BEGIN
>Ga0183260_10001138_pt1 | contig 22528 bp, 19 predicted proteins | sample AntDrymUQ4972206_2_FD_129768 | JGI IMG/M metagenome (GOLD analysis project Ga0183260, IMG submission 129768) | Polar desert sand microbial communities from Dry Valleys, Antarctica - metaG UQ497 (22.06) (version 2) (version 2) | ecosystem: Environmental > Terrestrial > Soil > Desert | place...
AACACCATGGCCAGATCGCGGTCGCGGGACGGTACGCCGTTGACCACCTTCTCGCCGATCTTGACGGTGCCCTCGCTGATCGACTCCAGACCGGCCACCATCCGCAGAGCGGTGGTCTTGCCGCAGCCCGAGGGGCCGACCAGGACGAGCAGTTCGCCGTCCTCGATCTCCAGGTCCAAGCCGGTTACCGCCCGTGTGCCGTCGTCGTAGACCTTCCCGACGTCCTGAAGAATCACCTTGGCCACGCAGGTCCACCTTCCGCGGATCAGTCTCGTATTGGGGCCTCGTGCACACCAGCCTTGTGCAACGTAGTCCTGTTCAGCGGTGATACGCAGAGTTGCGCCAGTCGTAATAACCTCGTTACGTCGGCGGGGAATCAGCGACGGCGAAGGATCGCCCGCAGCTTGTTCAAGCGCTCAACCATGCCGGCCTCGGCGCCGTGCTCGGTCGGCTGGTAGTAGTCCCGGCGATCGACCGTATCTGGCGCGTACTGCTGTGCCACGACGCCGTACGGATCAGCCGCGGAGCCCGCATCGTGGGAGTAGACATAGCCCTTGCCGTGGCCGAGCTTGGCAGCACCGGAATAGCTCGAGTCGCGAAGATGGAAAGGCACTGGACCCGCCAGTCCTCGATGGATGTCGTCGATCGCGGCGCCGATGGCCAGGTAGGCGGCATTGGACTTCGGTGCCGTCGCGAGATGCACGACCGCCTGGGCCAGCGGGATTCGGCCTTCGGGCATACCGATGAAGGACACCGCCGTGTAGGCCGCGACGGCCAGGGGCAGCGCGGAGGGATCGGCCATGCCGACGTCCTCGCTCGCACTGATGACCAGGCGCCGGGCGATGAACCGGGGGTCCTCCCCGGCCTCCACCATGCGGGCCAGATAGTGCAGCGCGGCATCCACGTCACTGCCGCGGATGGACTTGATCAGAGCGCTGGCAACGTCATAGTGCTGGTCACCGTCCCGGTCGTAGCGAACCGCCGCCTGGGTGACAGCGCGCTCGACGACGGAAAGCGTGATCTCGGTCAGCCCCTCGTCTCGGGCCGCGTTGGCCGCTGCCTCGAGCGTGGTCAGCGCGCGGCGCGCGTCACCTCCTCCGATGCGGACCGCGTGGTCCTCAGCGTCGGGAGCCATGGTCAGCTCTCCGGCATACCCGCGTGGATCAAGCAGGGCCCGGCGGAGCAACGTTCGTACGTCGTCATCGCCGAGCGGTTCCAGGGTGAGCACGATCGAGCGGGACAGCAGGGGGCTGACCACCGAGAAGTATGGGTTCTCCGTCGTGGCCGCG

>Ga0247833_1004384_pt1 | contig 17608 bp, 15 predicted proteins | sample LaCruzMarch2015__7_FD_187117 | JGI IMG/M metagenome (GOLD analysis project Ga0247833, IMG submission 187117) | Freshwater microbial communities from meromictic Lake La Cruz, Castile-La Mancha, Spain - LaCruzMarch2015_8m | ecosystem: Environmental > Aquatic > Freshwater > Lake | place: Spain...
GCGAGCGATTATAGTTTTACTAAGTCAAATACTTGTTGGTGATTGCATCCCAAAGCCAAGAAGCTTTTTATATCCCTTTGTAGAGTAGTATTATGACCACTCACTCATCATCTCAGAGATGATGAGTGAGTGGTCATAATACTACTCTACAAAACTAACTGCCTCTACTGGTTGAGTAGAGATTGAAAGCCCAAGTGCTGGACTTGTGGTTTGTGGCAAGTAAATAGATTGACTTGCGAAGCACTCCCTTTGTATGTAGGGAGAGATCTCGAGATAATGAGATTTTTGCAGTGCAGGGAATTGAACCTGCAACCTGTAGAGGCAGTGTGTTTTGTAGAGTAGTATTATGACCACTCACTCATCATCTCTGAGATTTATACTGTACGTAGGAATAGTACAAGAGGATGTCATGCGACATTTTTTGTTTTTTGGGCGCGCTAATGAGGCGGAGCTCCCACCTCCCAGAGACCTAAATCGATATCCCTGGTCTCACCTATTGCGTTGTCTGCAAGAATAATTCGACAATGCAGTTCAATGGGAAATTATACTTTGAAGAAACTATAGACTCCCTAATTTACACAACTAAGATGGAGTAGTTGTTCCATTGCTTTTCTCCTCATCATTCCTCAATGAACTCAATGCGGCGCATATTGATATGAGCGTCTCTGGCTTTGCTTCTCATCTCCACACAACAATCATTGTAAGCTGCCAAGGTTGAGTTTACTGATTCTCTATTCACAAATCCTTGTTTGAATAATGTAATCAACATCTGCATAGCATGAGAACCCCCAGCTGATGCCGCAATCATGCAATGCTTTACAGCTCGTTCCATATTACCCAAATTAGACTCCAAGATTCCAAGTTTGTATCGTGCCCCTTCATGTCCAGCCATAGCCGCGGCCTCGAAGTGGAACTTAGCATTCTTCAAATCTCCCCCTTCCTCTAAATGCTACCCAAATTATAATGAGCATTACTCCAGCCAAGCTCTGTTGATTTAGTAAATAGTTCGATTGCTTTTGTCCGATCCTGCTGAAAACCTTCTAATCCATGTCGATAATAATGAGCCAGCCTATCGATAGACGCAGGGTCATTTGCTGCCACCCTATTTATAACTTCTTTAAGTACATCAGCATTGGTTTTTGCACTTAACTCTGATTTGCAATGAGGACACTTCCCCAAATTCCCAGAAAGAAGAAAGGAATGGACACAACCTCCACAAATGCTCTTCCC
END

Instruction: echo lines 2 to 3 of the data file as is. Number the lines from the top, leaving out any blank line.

AACACCATGGCCAGATCGCGGTCGCGGGACGGTACGCCGTTGACCACCTTCTCGCCGATCTTGACGGTGCCCTCGCTGATCGACTCCAGACCGGCCACCATCCGCAGAGCGGTGGTCTTGCCGCAGCCCGAGGGGCCGACCAGGACGAGCAGTTCGCCGTCCTCGATCTCCAGGTCCAAGCCGGTTACCGCCCGTGTGCCGTCGTCGTAGACCTTCCCGACGTCCTGAAGAATCACCTTGGCCACGCAGGTCCACCTTCCGCGGATCAGTCTCGTATTGGGGCCTCGTGCACACCAGCCTTGTGCAACGTAGTCCTGTTCAGCGGTGATACGCAGAGTTGCGCCAGTCGTAATAACCTCGTTACGTCGGCGGGGAATCAGCGACGGCGAAGGATCGCCCGCAGCTTGTTCAAGCGCTCAACCATGCCGGCCTCGGCGCCGTGCTCGGTCGGCTGGTAGTAGTCCCGGCGATCGACCGTATCTGGCGCGTACTGCTGTGCCACGACGCCGTACGGATCAGCCGCGGAGCCCGCATCGTGGGAGTAGACATAGCCCTTGCCGTGGCCGAGCTTGGCAGCACCGGAATAGCTCGAGTCGCGAAGATGGAAAGGCACTGGACCCGCCAGTCCTCGATGGATGTCGTCGATCGCGGCGCCGATGGCCAGGTAGGCGGCATTGGACTTCGGTGCCGTCGCGAGATGCACGACCGCCTGGGCCAGCGGGATTCGGCCTTCGGGCATACCGATGAAGGACACCGCCGTGTAGGCCGCGACGGCCAGGGGCAGCGCGGAGGGATCGGCCATGCCGACGTCCTCGCTCGCACTGATGACCAGGCGCCGGGCGATGAACCGGGGGTCCTCCCCGGCCTCCACCATGCGGGCCAGATAGTGCAGCGCGGCATCCACGTCACTGCCGCGGATGGACTTGATCAGAGCGCTGGCAACGTCATAGTGCTGGTCACCGTCCCGGTCGTAGCGAACCGCCGCCTGGGTGACAGCGCGCTCGACGACGGAAAGCGTGATCTCGGTCAGCCCCTCGTCTCGGGCCGCGTTGGCCGCTGCCTCGAGCGTGGTCAGCGCGCGGCGCGCGTCACCTCCTCCGATGCGGACCGCGTGGTCCTCAGCGTCGGGAGCCATGGTCAGCTCTCCGGCATACCCGCGTGGATCAAGCAGGGCCCGGCGGAGCAACGTTCGTACGTCGTCATCGCCGAGCGGTTCCAGGGTGAGCACGATCGAGCGGGACAGCAGGGGGCTGACCACCGAGAAGTATGGGTTCTCCGTCGTGGCCGCG

>Ga0247833_1004384_pt1 | contig 17608 bp, 15 predicted proteins | sample LaCruzMarch2015__7_FD_187117 | JGI IMG/M metagenome (GOLD analysis project Ga0247833, IMG submission 187117) | Freshwater microbial communities from meromictic Lake La Cruz, Castile-La Mancha, Spain - LaCruzMarch2015_8m | ecosystem: Environmental > Aquatic > Freshwater > Lake | place: Spain...